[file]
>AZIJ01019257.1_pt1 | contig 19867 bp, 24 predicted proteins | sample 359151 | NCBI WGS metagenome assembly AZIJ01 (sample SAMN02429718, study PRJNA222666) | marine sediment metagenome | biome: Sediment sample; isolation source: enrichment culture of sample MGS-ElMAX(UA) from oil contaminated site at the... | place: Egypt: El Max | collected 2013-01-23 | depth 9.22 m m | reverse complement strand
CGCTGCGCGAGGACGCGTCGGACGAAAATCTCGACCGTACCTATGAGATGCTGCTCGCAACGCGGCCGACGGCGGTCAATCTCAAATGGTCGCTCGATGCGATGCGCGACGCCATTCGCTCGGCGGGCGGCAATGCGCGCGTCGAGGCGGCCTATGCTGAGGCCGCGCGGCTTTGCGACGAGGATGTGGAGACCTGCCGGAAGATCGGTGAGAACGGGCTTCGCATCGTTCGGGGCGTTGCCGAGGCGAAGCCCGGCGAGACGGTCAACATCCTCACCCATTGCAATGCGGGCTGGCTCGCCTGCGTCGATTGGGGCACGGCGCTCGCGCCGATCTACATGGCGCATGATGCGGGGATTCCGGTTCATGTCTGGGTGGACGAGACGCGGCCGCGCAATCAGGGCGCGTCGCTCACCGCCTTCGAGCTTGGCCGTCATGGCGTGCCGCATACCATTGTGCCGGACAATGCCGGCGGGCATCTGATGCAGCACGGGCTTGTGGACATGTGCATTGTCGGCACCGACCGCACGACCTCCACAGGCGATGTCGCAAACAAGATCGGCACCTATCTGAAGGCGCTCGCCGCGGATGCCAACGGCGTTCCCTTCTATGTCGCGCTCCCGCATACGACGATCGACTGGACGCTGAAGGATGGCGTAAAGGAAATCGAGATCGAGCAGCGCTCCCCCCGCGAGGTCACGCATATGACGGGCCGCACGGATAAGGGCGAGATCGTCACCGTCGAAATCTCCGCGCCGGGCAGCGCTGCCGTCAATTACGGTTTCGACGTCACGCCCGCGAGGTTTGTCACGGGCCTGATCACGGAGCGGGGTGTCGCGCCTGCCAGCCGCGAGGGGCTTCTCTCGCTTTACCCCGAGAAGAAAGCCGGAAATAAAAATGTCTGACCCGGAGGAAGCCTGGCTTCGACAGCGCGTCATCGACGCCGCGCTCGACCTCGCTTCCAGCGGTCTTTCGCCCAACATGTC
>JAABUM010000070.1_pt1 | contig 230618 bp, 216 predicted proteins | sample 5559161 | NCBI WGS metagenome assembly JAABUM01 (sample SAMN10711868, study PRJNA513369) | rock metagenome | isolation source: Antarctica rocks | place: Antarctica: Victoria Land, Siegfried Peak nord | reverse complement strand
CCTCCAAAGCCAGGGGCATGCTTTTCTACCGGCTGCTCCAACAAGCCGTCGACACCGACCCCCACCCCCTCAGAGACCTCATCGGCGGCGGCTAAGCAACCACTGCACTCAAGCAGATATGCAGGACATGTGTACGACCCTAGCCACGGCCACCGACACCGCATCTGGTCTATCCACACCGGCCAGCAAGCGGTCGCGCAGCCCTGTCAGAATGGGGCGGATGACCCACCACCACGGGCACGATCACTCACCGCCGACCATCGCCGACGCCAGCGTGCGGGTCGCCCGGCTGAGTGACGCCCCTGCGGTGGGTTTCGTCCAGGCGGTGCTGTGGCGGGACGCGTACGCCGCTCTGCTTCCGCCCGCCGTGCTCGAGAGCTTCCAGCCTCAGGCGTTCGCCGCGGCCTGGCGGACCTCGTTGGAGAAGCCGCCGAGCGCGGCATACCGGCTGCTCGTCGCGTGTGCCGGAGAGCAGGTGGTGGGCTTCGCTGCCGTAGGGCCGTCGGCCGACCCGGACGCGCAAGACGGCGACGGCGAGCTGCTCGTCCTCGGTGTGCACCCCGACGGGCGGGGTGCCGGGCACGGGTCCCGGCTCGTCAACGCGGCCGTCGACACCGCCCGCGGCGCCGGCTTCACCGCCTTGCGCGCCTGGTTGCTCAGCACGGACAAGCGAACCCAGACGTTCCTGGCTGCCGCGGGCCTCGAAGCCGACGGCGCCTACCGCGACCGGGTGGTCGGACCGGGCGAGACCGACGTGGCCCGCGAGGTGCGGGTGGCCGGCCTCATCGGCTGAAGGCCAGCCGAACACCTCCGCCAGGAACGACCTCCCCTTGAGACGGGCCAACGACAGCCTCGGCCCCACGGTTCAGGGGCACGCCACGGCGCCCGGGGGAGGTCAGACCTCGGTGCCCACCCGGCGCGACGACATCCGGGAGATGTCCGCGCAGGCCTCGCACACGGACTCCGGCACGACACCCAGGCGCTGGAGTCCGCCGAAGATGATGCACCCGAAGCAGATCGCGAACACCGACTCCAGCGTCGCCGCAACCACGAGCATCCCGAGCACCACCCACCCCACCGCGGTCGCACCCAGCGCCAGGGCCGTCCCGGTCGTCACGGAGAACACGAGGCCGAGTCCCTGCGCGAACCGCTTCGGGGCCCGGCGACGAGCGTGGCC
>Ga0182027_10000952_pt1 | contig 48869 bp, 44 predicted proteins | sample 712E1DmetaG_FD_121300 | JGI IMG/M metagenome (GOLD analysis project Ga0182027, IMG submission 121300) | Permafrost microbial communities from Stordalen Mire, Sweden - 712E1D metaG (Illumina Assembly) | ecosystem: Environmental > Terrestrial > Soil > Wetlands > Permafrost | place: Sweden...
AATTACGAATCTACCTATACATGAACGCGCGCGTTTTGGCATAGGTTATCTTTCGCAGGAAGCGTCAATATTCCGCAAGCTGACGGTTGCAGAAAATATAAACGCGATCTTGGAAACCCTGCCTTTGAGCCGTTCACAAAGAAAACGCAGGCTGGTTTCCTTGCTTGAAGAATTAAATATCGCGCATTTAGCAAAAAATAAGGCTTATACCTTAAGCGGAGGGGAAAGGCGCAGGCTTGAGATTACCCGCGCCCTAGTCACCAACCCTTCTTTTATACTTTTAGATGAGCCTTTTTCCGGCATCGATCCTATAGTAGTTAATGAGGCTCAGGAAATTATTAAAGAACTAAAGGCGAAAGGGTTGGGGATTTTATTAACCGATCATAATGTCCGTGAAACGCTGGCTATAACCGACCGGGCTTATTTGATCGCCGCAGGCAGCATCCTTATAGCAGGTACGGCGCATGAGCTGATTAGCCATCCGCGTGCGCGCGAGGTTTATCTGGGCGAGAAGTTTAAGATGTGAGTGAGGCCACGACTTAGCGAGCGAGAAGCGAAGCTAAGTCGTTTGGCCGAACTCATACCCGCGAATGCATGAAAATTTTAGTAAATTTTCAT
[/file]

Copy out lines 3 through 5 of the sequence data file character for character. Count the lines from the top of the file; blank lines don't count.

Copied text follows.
>JAABUM010000070.1_pt1 | contig 230618 bp, 216 predicted proteins | sample 5559161 | NCBI WGS metagenome assembly JAABUM01 (sample SAMN10711868, study PRJNA513369) | rock metagenome | isolation source: Antarctica rocks | place: Antarctica: Victoria Land, Siegfried Peak nord | reverse complement strand
CCTCCAAAGCCAGGGGCATGCTTTTCTACCGGCTGCTCCAACAAGCCGTCGACACCGACCCCCACCCCCTCAGAGACCTCATCGGCGGCGGCTAAGCAACCACTGCACTCAAGCAGATATGCAGGACATGTGTACGACCCTAGCCACGGCCACCGACACCGCATCTGGTCTATCCACACCGGCCAGCAAGCGGTCGCGCAGCCCTGTCAGAATGGGGCGGATGACCCACCACCACGGGCACGATCACTCACCGCCGACCATCGCCGACGCCAGCGTGCGGGTCGCCCGGCTGAGTGACGCCCCTGCGGTGGGTTTCGTCCAGGCGGTGCTGTGGCGGGACGCGTACGCCGCTCTGCTTCCGCCCGCCGTGCTCGAGAGCTTCCAGCCTCAGGCGTTCGCCGCGGCCTGGCGGACCTCGTTGGAGAAGCCGCCGAGCGCGGCATACCGGCTGCTCGTCGCGTGTGCCGGAGAGCAGGTGGTGGGCTTCGCTGCCGTAGGGCCGTCGGCCGACCCGGACGCGCAAGACGGCGACGGCGAGCTGCTCGTCCTCGGTGTGCACCCCGACGGGCGGGGTGCCGGGCACGGGTCCCGGCTCGTCAACGCGGCCGTCGACACCGCCCGCGGCGCCGGCTTCACCGCCTTGCGCGCCTGGTTGCTCAGCACGGACAAGCGAACCCAGACGTTCCTGGCTGCCGCGGGCCTCGAAGCCGACGGCGCCTACCGCGACCGGGTGGTCGGACCGGGCGAGACCGACGTGGCCCGCGAGGTGCGGGTGGCCGGCCTCATCGGCTGAAGGCCAGCCGAACACCTCCGCCAGGAACGACCTCCCCTTGAGACGGGCCAACGACAGCCTCGGCCCCACGGTTCAGGGGCACGCCACGGCGCCCGGGGGAGGTCAGACCTCGGTGCCCACCCGGCGCGACGACATCCGGGAGATGTCCGCGCAGGCCTCGCACACGGACTCCGGCACGACACCCAGGCGCTGGAGTCCGCCGAAGATGATGCACCCGAAGCAGATCGCGAACACCGACTCCAGCGTCGCCGCAACCACGAGCATCCCGAGCACCACCCACCCCACCGCGGTCGCACCCAGCGCCAGGGCCGTCCCGGTCGTCACGGAGAACACGAGGCCGAGTCCCTGCGCGAACCGCTTCGGGGCCCGGCGACGAGCGTGGCC
>Ga0182027_10000952_pt1 | contig 48869 bp, 44 predicted proteins | sample 712E1DmetaG_FD_121300 | JGI IMG/M metagenome (GOLD analysis project Ga0182027, IMG submission 121300) | Permafrost microbial communities from Stordalen Mire, Sweden - 712E1D metaG (Illumina Assembly) | ecosystem: Environmental > Terrestrial > Soil > Wetlands > Permafrost | place: Sweden...